Maybe it’s just the wording.

Here you say:

It’s true the state could change, but you do not need another reference to exist or to be var.

This is not true.

Here’s an example:

class Cat(var name: String) // This type is mutable
val Bob = Cat("Bob") // here's our val reference. This does NOT mean that "can’t change the underlying state associated to it within the scope of said function"

fun petCat(cat: Cat) {// The cat variable comes in as a `val`
  cat.name = "John Smith" // Here we mutate the val.
}

#8

I take your point that I was incorrect there; thanks for clarifying.

That being said, the above function would not be pure as it changes state of course.


#9

Ok, I did get some input from Roman on twitter which seemed to confirm my hypothesis:

“Make val not var! (and your code will be pure). If you only use vals in your classes, then they are immutable and it is enforced. Pragmatically, the fewer vars you have in your code the better. Ideally, no vars at all.”

source

So in other words, if you’re doing a good job as a programmer, you should be able to ensure immutability by using “val” everywhere.


#10

A var and a val can’t “share the same reference” in the pointer sense, they can only share WHAT they’re referencing. You can’t get a reference to a val (other than by invoking it), you can only get what it references. And once you change that reference, you’re changing YOUR reference, not it.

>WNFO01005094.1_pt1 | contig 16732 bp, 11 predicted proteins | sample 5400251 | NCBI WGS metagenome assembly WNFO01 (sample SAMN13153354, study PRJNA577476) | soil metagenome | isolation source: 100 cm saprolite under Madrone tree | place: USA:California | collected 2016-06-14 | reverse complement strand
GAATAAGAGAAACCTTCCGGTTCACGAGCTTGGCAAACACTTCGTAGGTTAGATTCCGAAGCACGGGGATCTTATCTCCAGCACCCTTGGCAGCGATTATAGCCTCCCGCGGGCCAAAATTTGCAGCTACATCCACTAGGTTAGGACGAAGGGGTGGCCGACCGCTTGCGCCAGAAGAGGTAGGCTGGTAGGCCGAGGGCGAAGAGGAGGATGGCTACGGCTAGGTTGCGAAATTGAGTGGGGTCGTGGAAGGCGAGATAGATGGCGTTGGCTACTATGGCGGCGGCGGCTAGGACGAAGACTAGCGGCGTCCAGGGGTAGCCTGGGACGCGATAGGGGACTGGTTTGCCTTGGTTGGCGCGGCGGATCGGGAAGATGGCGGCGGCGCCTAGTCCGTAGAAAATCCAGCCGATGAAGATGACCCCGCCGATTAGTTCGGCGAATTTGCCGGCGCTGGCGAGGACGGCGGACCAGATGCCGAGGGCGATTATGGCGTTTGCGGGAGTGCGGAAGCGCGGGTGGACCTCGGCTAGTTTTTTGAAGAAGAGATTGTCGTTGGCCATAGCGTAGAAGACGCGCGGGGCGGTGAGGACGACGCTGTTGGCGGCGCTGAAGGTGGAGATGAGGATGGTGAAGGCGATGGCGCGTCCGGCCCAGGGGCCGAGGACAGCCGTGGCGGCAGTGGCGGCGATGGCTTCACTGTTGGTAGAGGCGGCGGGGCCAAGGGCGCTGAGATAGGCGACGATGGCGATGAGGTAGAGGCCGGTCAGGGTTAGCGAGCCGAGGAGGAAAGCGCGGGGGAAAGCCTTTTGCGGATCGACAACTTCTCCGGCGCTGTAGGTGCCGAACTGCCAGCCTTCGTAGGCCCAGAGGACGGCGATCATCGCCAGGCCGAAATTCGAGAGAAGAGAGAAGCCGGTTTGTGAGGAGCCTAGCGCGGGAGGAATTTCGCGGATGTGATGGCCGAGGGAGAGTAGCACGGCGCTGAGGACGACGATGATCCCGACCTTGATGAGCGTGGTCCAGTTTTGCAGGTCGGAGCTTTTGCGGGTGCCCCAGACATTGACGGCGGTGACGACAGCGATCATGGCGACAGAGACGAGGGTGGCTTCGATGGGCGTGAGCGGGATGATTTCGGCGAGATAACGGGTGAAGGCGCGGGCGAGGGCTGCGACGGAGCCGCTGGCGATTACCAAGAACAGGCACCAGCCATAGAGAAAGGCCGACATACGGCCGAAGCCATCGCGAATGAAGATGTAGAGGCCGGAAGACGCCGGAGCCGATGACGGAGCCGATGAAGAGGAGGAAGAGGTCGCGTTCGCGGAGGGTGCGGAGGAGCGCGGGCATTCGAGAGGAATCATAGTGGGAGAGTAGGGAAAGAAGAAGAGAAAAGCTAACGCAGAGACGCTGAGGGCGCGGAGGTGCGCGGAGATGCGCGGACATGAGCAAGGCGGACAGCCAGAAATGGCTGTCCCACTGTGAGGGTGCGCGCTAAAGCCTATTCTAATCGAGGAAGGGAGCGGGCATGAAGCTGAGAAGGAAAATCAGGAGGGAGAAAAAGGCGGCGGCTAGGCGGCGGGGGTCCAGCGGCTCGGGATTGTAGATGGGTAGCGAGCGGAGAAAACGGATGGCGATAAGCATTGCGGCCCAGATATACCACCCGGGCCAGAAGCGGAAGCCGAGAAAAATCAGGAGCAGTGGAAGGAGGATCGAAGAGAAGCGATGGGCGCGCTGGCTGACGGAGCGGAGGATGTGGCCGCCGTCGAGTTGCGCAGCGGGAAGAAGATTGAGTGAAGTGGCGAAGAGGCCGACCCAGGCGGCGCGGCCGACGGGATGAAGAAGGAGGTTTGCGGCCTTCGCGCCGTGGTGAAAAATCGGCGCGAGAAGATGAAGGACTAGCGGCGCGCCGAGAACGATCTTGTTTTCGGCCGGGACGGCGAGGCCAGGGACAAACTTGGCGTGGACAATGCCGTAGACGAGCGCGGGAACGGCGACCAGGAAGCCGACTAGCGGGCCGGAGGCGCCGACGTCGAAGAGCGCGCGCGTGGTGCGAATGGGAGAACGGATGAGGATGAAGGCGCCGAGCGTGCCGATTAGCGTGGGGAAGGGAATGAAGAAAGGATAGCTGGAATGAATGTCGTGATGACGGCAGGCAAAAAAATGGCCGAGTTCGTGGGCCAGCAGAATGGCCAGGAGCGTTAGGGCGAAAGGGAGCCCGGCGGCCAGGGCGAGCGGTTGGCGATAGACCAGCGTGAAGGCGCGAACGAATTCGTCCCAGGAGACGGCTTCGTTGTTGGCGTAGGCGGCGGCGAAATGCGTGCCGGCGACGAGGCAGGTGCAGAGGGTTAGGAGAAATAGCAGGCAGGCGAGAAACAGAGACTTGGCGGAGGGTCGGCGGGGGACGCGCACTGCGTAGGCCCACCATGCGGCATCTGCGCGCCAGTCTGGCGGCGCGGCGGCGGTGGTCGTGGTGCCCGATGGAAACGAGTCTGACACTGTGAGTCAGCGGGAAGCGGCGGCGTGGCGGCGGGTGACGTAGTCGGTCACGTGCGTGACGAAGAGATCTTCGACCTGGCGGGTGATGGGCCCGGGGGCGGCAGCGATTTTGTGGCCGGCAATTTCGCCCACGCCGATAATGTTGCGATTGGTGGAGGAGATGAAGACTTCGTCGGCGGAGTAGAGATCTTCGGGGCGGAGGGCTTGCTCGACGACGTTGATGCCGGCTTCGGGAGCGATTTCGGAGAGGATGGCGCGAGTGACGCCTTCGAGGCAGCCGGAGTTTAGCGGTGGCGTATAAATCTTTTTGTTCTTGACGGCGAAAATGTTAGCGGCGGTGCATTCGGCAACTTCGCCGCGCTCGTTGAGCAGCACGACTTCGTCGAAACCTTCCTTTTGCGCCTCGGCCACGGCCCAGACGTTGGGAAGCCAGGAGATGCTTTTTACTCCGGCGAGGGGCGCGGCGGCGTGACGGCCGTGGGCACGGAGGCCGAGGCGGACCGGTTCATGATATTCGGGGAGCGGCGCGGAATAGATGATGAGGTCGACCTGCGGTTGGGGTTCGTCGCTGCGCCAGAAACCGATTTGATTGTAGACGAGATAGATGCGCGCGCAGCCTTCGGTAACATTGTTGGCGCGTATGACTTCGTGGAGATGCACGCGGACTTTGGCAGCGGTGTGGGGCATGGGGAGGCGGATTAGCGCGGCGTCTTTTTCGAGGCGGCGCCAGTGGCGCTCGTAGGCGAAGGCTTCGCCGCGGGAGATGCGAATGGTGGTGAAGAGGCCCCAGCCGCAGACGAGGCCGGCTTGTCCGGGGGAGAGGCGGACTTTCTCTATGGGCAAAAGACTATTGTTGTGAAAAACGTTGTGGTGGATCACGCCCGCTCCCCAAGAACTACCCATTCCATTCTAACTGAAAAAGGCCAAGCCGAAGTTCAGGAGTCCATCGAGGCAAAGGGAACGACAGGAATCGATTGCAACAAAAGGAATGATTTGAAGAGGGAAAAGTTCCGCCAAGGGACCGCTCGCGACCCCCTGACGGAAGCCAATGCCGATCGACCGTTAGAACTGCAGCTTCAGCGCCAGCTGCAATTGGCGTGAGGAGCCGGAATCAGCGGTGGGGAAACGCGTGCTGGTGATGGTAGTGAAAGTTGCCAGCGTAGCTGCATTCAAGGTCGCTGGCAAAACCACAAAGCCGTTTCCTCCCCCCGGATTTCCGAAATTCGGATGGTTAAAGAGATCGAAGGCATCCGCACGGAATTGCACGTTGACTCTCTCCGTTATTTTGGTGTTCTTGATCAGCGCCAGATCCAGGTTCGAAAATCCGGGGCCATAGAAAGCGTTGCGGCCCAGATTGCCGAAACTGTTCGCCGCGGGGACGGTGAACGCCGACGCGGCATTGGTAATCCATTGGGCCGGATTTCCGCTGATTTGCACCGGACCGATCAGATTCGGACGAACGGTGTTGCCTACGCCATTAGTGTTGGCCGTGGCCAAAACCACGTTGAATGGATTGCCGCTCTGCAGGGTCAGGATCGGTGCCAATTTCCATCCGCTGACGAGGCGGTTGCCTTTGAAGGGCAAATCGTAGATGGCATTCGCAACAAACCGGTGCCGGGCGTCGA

To give an example.

data class Thing(val immutable: Int)

val a = Thing(0)  // a is immutably referencing an immutable object
var b = a // b is referencing the same object
var b = Thing(1) // a and b are now referencing different objects

Of course if the thing they are referencing is not ITSELF immutable, then you can have an immutable reference to something mutable, which could very easily violate the Pure Function principals and many other things:

data class Thing(var mutable: Int)

val a = Thing(0)  // a is immutably referencing an immutable object

fun doSomething( thing: Thing)
{
   // Black Box that might very well change the value of a.mutable
}

It is important to not mistake val as a guarantee that the entire chain of things it reference is immutable, just that IT is immutable. Such a guarantee is certainly possible in Kotlin and it COULD even exist at the language level (which is kind of the idea of some imutable syntax proposed), but for pure data it’s pretty easy to keep track of that on your own. But when it comes to workflow, truly pure functions and pure function chains can be far more difficult to track.


#11

I understand that point very well. Forgive me if I’m not using the best words, but what I’m talking about is a mutable reference, and an immutable reference, pointing to the same location in memory.

Edit after misunderstanding a point you made


#12

If val a: Int exists and var b: Int exists, then in no situation will changing b change a (talking about actual immutable vals, not delgates/getters). In this specific case that is because a and be were never pointing to the same place in memory, they were only pointing to different places in memory that shared the same value. The same is true if it were val a: Thing and val b: Thing. They were both pointing to different places in memory that THEN was pointing to the same memory where the class data is stored. But in general you shouldn’t be trying to think about things in the memory level with abstract languages. The language contracts are what you should be concerned with.